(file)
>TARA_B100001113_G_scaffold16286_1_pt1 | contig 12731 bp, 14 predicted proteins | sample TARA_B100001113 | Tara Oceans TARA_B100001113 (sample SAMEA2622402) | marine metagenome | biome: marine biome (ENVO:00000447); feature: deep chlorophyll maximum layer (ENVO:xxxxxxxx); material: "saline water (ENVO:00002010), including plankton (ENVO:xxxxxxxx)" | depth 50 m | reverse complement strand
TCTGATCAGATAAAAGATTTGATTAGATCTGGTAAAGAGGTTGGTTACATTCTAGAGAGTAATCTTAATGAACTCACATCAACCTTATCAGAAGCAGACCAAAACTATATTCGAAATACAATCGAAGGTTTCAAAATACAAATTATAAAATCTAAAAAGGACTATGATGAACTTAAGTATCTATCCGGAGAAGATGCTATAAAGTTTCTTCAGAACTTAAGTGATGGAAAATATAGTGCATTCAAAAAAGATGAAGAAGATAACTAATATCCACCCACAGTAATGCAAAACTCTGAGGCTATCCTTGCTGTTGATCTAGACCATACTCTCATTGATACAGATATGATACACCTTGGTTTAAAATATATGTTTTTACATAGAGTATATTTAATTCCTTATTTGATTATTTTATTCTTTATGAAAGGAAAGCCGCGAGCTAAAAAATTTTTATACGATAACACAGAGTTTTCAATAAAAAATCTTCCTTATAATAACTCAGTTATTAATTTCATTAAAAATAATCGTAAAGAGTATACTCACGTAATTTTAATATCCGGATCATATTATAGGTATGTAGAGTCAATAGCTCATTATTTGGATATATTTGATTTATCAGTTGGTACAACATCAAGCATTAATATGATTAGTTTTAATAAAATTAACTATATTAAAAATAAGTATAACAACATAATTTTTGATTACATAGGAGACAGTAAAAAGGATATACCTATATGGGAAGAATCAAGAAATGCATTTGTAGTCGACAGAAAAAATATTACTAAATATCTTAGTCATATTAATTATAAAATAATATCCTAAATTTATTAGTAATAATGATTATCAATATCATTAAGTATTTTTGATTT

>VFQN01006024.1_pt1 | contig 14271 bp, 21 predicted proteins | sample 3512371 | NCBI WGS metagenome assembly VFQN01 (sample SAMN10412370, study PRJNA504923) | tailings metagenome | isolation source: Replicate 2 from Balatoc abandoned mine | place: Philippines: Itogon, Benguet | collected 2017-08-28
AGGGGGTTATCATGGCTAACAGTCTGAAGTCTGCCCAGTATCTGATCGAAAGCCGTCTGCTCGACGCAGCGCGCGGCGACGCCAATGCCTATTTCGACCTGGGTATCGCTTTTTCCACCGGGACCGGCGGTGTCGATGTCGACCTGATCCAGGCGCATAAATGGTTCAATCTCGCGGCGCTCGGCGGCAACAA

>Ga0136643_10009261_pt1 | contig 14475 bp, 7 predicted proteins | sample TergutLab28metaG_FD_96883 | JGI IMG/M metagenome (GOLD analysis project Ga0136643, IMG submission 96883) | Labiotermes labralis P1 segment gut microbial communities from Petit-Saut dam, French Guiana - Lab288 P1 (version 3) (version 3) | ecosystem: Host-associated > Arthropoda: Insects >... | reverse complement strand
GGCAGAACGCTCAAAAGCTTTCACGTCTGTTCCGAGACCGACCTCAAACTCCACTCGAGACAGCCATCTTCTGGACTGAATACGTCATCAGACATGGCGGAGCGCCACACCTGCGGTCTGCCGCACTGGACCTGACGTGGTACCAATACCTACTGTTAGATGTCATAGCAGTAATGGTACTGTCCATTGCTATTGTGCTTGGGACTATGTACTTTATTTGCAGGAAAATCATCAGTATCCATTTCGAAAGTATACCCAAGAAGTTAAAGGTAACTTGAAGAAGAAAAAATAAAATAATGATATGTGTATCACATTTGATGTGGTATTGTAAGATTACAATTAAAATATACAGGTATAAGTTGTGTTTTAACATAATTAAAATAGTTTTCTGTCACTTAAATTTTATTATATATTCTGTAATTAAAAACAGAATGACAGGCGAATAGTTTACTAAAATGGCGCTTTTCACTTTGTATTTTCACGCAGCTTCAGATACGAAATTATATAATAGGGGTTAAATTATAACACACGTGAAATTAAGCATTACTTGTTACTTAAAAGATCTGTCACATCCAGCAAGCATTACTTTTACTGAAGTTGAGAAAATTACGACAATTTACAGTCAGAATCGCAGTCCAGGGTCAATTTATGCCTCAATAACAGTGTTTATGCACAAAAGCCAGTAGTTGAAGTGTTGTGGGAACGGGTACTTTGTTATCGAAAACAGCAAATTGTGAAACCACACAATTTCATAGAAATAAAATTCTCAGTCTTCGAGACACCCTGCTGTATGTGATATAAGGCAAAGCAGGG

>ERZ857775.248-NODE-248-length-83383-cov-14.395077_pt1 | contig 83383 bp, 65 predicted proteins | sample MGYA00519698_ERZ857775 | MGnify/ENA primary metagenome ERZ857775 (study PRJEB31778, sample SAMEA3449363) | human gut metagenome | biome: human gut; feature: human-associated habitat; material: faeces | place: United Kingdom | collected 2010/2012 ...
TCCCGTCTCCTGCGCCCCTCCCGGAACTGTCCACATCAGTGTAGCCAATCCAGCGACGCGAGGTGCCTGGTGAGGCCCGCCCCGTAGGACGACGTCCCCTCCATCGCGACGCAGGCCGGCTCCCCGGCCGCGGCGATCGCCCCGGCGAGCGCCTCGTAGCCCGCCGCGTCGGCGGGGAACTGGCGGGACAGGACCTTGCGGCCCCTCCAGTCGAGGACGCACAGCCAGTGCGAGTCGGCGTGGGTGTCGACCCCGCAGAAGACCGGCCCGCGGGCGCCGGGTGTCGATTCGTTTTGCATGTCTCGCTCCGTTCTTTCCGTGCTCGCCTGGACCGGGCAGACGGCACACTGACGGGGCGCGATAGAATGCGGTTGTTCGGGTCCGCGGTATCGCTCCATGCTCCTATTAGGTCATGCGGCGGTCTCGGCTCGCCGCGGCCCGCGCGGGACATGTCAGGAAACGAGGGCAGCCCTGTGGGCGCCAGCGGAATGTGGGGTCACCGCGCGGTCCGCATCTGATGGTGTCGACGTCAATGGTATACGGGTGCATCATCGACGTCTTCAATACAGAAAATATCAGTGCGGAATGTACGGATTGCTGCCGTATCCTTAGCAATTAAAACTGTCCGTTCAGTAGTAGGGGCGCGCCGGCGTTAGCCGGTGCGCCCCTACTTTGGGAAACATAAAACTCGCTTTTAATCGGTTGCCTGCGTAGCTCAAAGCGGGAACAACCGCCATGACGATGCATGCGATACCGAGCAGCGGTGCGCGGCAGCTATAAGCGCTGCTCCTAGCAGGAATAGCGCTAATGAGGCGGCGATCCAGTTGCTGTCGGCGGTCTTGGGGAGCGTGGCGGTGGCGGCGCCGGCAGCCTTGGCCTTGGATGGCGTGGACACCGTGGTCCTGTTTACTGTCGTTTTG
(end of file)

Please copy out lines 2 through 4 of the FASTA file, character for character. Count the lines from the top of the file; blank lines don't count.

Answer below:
TCTGATCAGATAAAAGATTTGATTAGATCTGGTAAAGAGGTTGGTTACATTCTAGAGAGTAATCTTAATGAACTCACATCAACCTTATCAGAAGCAGACCAAAACTATATTCGAAATACAATCGAAGGTTTCAAAATACAAATTATAAAATCTAAAAAGGACTATGATGAACTTAAGTATCTATCCGGAGAAGATGCTATAAAGTTTCTTCAGAACTTAAGTGATGGAAAATATAGTGCATTCAAAAAAGATGAAGAAGATAACTAATATCCACCCACAGTAATGCAAAACTCTGAGGCTATCCTTGCTGTTGATCTAGACCATACTCTCATTGATACAGATATGATACACCTTGGTTTAAAATATATGTTTTTACATAGAGTATATTTAATTCCTTATTTGATTATTTTATTCTTTATGAAAGGAAAGCCGCGAGCTAAAAAATTTTTATACGATAACACAGAGTTTTCAATAAAAAATCTTCCTTATAATAACTCAGTTATTAATTTCATTAAAAATAATCGTAAAGAGTATACTCACGTAATTTTAATATCCGGATCATATTATAGGTATGTAGAGTCAATAGCTCATTATTTGGATATATTTGATTTATCAGTTGGTACAACATCAAGCATTAATATGATTAGTTTTAATAAAATTAACTATATTAAAAATAAGTATAACAACATAATTTTTGATTACATAGGAGACAGTAAAAAGGATATACCTATATGGGAAGAATCAAGAAATGCATTTGTAGTCGACAGAAAAAATATTACTAAATATCTTAGTCATATTAATTATAAAATAATATCCTAAATTTATTAGTAATAATGATTATCAATATCATTAAGTATTTTTGATTT

>VFQN01006024.1_pt1 | contig 14271 bp, 21 predicted proteins | sample 3512371 | NCBI WGS metagenome assembly VFQN01 (sample SAMN10412370, study PRJNA504923) | tailings metagenome | isolation source: Replicate 2 from Balatoc abandoned mine | place: Philippines: Itogon, Benguet | collected 2017-08-28
AGGGGGTTATCATGGCTAACAGTCTGAAGTCTGCCCAGTATCTGATCGAAAGCCGTCTGCTCGACGCAGCGCGCGGCGACGCCAATGCCTATTTCGACCTGGGTATCGCTTTTTCCACCGGGACCGGCGGTGTCGATGTCGACCTGATCCAGGCGCATAAATGGTTCAATCTCGCGGCGCTCGGCGGCAACAA